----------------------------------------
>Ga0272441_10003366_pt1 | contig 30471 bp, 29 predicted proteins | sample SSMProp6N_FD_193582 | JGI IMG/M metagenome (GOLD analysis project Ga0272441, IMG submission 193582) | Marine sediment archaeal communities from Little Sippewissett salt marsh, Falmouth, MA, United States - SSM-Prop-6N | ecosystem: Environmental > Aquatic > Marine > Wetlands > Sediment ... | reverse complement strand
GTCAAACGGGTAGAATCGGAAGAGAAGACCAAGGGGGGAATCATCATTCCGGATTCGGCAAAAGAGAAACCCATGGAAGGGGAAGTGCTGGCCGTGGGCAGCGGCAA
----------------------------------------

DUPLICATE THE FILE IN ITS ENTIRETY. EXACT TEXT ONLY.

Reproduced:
>Ga0272441_10003366_pt1 | contig 30471 bp, 29 predicted proteins | sample SSMProp6N_FD_193582 | JGI IMG/M metagenome (GOLD analysis project Ga0272441, IMG submission 193582) | Marine sediment archaeal communities from Little Sippewissett salt marsh, Falmouth, MA, United States - SSM-Prop-6N | ecosystem: Environmental > Aquatic > Marine > Wetlands > Sediment ... | reverse complement strand
GTCAAACGGGTAGAATCGGAAGAGAAGACCAAGGGGGGAATCATCATTCCGGATTCGGCAAAAGAGAAACCCATGGAAGGGGAAGTGCTGGCCGTGGGCAGCGGCAA